- Jorge Mario Bergoglio becomes Pope Francis, first Pope from Latin America. He is a reformer of the Church and an advocate for the poor. ( “Francis: Pray for Me”, 2015 film.)
- On April 15, two homemade bombs ripped through the crowd of fans and runners at the Boston Marathon finish line, killing three and wounding nearly 300 others.
- In June, Documents released by NSA whistleblower Edward Snowden shed light on the extent of US espionage operations in various parts of the world and threatened to damage US relations with some key international partners. (“Snowden”, 2016 film)
- Prince William and wife Kate welcome a son, Prince George, on July 22.
- On Aug. 21, reports emerged from a Damascus suburb of a sarin gas attack, a grim event in a civil war that had already cost the lives of 100,000 people and spurred the largest refugee crisis in a generation.
- Former South African president and leader of the anti-apartheid movement Nelson Mandela died on Dec. 5.
- New words “twerk” and “selfie” were added to the dictionary this year.
- Academy Awards: “12 Years a Slave” (US),”The Great Beauty” (Best Foreign Film, Italy) Prize-winning books: The Good Lord Bird, James McBride and The Orphan Master’s Son, Adam Johnson.
- In April of 2012, a colorful Oregon heritage exhibit was mounted in the Marion County Courthouse Community Hall. Each of the twenty framed collections of photographs and memorabilia offered what that Marion County city considered significant to tell its story. The exhibits were constructed by local committees or by an individual volunteer. Above each poster is a wood carving representing the shape of Marion County with the locality of the city clearly distinguished. At the opening ceremony, the County Commissioners greeted guests from around the county, especially thanking the creators of these handsome displays. Each city had a representative there to speak about what that city had selected to put in their colorful poster.
View the Marion County Courthouse exhibit
- Commissioner Sam Brentano, who was the inspiration for the exhibit, encouraged this author and her son to become acquainted with Marion County cities. On our day-trip adventures, Tom and I discovered many scenic back roads and he took photographs in each city. Each one reviews the community history, offer a brief profile of the city today and includes our discoveries there as visitors. KMUZ interviews with representatives of each city can be heard on their archives. The series also appeared in the Sunday edition of the Statesman Journal newspaper for twenty weeks. It is now the topic “Marion County 20” on this website.
- Scott Casebeer, President of Capitol Auto Group, was selected as the 2012 First Citizen of the year by the Salem Area Chamber of Commerce. Mr. Casebeer’s two sons, who have worked at the dealership, are the great-grandsons of the founder of the company, Douglas McKay. McKay entered politics was elected governor of Oregon, then Secretary of the Interior in the Eisenhower administration.
- A brochure useful to realtors and property buyers this year is entitled “Historic Property Designation”. Produced by the Historic Landmarks Commission, it outlines the benefits and responsibilities of purchasing and maintaining structures in the city that have been designated as Local Landmarks or National Register. It reminds owners that exterior changes, visible to the public, must be approved by the HLC before any work is begun. The HLC meets once a month to discuss proposals brought before the Commission and suggest improvements or necessary alterations to owners’ construction plans to comply with city codes.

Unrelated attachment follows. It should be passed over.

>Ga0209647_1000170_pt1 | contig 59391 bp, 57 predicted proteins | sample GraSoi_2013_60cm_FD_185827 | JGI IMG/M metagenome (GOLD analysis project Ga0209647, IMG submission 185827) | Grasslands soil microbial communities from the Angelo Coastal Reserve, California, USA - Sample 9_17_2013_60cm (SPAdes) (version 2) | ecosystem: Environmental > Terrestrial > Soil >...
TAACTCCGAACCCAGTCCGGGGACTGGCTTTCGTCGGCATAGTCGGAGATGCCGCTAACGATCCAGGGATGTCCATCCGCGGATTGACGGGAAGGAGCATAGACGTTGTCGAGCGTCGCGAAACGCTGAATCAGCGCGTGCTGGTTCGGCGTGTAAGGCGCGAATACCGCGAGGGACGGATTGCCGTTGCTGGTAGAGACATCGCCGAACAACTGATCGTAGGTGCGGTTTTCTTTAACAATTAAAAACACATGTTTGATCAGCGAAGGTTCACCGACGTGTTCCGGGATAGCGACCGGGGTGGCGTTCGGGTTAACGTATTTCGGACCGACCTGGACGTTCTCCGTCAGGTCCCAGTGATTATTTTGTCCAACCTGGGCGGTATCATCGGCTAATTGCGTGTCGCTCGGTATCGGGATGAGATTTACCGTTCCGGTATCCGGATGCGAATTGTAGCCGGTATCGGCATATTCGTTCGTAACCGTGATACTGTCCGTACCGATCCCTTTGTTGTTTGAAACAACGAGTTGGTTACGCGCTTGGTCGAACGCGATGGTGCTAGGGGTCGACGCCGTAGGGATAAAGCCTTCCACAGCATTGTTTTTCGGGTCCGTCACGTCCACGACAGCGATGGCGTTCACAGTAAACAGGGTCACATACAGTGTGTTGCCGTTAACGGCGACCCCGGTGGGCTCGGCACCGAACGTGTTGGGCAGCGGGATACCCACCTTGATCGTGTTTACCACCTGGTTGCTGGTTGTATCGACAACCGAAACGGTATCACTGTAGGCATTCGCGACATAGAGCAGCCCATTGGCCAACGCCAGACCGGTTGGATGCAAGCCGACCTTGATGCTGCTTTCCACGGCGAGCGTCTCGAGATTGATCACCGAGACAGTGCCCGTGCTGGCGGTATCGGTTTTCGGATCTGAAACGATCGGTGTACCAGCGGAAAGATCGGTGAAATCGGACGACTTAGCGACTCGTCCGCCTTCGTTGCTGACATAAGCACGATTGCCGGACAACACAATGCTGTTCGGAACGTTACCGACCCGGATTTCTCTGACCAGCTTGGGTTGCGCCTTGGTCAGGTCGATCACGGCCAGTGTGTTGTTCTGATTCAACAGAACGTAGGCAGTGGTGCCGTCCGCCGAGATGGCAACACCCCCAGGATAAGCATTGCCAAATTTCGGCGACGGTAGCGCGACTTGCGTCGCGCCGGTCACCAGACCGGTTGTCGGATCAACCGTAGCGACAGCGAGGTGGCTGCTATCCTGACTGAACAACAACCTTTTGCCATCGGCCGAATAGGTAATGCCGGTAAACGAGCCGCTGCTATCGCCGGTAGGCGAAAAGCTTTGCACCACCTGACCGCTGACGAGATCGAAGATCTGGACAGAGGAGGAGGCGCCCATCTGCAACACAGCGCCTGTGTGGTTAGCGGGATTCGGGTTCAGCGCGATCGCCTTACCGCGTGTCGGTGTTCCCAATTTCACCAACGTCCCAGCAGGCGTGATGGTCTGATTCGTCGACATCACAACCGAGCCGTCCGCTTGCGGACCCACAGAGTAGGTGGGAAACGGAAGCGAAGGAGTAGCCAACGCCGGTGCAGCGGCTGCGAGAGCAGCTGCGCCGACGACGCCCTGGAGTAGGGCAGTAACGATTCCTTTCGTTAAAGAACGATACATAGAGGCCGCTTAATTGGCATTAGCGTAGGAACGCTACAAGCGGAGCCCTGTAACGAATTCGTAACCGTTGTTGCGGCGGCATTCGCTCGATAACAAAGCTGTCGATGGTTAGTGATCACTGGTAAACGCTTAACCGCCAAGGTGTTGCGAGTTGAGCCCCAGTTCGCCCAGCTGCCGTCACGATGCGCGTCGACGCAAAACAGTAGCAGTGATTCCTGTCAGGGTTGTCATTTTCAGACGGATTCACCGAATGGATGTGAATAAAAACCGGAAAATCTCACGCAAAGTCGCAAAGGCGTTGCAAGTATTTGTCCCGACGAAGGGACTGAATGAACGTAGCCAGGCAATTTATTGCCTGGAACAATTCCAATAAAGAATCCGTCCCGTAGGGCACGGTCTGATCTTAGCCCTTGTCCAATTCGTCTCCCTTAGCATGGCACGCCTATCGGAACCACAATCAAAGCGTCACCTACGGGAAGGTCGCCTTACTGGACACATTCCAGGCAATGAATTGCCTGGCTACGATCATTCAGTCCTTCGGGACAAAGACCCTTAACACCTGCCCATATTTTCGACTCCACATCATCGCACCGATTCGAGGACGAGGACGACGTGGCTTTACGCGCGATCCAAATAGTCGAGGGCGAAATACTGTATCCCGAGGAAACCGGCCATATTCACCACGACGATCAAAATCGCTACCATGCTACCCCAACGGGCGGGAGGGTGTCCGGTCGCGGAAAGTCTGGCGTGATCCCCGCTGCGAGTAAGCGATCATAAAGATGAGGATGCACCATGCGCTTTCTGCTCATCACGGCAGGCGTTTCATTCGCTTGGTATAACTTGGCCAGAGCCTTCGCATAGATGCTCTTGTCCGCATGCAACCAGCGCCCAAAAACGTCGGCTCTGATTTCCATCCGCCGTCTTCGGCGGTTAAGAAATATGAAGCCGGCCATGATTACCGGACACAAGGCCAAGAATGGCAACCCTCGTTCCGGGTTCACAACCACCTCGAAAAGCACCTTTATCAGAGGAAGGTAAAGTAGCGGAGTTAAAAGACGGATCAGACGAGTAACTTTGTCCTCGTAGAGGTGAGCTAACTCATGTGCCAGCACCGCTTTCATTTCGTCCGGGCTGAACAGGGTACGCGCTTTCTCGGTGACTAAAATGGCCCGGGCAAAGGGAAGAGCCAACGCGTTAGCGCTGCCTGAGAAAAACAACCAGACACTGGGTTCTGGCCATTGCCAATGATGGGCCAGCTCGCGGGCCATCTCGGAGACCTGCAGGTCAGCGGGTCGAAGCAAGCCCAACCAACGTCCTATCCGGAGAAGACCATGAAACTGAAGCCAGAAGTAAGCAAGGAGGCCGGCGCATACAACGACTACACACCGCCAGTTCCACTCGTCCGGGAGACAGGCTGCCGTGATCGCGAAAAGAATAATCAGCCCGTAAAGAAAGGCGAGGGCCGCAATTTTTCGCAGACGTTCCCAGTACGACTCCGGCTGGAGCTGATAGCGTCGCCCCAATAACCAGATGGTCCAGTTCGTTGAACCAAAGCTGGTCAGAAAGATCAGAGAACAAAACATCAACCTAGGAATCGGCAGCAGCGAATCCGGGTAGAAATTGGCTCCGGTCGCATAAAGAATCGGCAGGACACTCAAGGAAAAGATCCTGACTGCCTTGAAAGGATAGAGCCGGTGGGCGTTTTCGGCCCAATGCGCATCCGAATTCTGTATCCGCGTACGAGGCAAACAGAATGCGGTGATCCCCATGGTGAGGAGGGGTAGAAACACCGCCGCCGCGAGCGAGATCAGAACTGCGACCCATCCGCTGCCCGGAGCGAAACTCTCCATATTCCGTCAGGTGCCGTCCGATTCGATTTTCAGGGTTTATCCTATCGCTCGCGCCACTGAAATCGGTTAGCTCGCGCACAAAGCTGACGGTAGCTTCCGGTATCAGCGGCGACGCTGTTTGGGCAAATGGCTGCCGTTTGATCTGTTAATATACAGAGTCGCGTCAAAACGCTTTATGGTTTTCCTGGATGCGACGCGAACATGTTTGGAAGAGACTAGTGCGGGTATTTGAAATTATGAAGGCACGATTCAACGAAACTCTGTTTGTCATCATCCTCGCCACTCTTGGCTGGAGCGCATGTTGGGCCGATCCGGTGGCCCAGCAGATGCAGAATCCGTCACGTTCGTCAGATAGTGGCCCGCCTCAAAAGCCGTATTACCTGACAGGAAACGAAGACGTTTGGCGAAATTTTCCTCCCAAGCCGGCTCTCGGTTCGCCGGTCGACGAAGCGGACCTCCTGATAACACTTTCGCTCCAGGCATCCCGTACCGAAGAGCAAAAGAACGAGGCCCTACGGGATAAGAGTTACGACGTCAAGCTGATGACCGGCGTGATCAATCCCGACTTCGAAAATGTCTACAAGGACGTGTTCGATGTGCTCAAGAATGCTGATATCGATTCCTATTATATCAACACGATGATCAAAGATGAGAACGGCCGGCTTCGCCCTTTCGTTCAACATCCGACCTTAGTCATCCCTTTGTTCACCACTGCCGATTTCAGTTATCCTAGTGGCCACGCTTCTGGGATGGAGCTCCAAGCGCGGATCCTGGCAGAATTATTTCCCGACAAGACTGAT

Salem lost three outstanding residents this year, Mike McLaran on March 30, Bill Tebeau on July 20 and Orville Roth on October 13. All three, in very different careers, had important roles in the development of the city and shaping its character. The Statesman Journal reported:
- Mike McLaran’s death stunned the business community. The longtime Salem Area Chamber of Commerce executive died March 30 while jogging in southeast Salem, the victim of an apparent heart attack. McLaran, 53, grew the chamber’s membership and gave the organization a strong, unified voice. From 1995 through 2011, McLaran served as the chamber’s chief executive officer. Even after stepping down as CEO, McLaran continued to work closely with the chamber as a consultant. He was involved in such milestones as the development of the Salem Conference Center and the campaign to win a grant for the Salvation Army Ray and Joan Kroc Corps Community Center. At McLaran’s memorial service, business and community leaders filled the 1,200 seat Salem Alliance Church to near capacity.
- “Make it a great day!” That was William “Bill” Tebeau’s daily motto. It was also front and center July 20 in the brightly lit hospitality room at Center 50+ in Salem, where Tebeau’s family give their patriarch a fittingly warm, often poignant, but overall cheery celebration of life memorial. An engineer, educator and pioneer, Tebeau, 87, was the first African American male to graduate from Oregon State University, which he did in 1948. He died July 5. Scores of well-wishers turned out at the center to honor a man who was described as at once deeply knowledgeable on many subjects and humble about himself.
- The Mid-Valley lost one of its most enduring symbols of community and charity Oct. 13 when longtime civic leader and businessman Orville N. Roth died of a heart attack while visiting family in Honolulu. The 79-year-old co-founder of the Roth’s Fresh Markets grocery chain grew his empire from a single store in 1962 to nine markets in 2013. He was known throughout the state as much for his unfailing support of children and those less fortunate as for his business.